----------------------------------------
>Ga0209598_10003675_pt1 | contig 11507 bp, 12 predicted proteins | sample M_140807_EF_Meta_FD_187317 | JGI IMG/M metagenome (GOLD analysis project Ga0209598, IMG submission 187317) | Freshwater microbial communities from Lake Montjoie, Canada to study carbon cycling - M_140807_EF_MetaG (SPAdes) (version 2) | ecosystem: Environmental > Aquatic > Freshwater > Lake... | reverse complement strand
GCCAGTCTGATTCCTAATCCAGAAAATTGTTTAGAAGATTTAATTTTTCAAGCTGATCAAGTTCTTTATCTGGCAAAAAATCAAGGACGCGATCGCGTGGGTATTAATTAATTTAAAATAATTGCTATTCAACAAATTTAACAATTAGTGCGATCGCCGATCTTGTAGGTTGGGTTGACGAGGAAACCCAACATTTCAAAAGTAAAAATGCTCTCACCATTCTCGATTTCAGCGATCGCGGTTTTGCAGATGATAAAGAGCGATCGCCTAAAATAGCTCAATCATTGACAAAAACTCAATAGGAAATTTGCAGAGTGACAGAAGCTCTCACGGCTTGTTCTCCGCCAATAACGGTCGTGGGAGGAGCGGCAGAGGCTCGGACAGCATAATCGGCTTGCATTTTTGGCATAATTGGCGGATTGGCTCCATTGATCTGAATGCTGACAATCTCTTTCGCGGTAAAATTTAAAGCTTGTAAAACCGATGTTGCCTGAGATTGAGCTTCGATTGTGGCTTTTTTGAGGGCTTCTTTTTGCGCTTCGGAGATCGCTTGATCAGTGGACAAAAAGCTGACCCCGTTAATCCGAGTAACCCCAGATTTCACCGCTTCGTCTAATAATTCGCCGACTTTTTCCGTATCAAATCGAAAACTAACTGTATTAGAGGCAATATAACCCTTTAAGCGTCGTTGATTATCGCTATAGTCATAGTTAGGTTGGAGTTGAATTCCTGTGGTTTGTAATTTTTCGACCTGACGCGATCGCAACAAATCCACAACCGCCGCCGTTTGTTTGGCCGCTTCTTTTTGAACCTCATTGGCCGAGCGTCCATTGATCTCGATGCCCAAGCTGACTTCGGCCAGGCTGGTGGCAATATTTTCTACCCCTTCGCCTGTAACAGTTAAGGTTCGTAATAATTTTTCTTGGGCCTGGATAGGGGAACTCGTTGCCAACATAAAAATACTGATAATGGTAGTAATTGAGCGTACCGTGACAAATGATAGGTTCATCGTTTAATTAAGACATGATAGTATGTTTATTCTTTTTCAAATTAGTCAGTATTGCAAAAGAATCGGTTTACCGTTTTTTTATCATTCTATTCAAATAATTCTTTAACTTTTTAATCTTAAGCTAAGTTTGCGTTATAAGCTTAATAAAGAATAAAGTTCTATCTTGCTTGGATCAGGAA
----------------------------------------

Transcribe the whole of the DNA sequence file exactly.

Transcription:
>Ga0209598_10003675_pt1 | contig 11507 bp, 12 predicted proteins | sample M_140807_EF_Meta_FD_187317 | JGI IMG/M metagenome (GOLD analysis project Ga0209598, IMG submission 187317) | Freshwater microbial communities from Lake Montjoie, Canada to study carbon cycling - M_140807_EF_MetaG (SPAdes) (version 2) | ecosystem: Environmental > Aquatic > Freshwater > Lake... | reverse complement strand
GCCAGTCTGATTCCTAATCCAGAAAATTGTTTAGAAGATTTAATTTTTCAAGCTGATCAAGTTCTTTATCTGGCAAAAAATCAAGGACGCGATCGCGTGGGTATTAATTAATTTAAAATAATTGCTATTCAACAAATTTAACAATTAGTGCGATCGCCGATCTTGTAGGTTGGGTTGACGAGGAAACCCAACATTTCAAAAGTAAAAATGCTCTCACCATTCTCGATTTCAGCGATCGCGGTTTTGCAGATGATAAAGAGCGATCGCCTAAAATAGCTCAATCATTGACAAAAACTCAATAGGAAATTTGCAGAGTGACAGAAGCTCTCACGGCTTGTTCTCCGCCAATAACGGTCGTGGGAGGAGCGGCAGAGGCTCGGACAGCATAATCGGCTTGCATTTTTGGCATAATTGGCGGATTGGCTCCATTGATCTGAATGCTGACAATCTCTTTCGCGGTAAAATTTAAAGCTTGTAAAACCGATGTTGCCTGAGATTGAGCTTCGATTGTGGCTTTTTTGAGGGCTTCTTTTTGCGCTTCGGAGATCGCTTGATCAGTGGACAAAAAGCTGACCCCGTTAATCCGAGTAACCCCAGATTTCACCGCTTCGTCTAATAATTCGCCGACTTTTTCCGTATCAAATCGAAAACTAACTGTATTAGAGGCAATATAACCCTTTAAGCGTCGTTGATTATCGCTATAGTCATAGTTAGGTTGGAGTTGAATTCCTGTGGTTTGTAATTTTTCGACCTGACGCGATCGCAACAAATCCACAACCGCCGCCGTTTGTTTGGCCGCTTCTTTTTGAACCTCATTGGCCGAGCGTCCATTGATCTCGATGCCCAAGCTGACTTCGGCCAGGCTGGTGGCAATATTTTCTACCCCTTCGCCTGTAACAGTTAAGGTTCGTAATAATTTTTCTTGGGCCTGGATAGGGGAACTCGTTGCCAACATAAAAATACTGATAATGGTAGTAATTGAGCGTACCGTGACAAATGATAGGTTCATCGTTTAATTAAGACATGATAGTATGTTTATTCTTTTTCAAATTAGTCAGTATTGCAAAAGAATCGGTTTACCGTTTTTTTATCATTCTATTCAAATAATTCTTTAACTTTTTAATCTTAAGCTAAGTTTGCGTTATAAGCTTAATAAAGAATAAAGTTCTATCTTGCTTGGATCAGGAA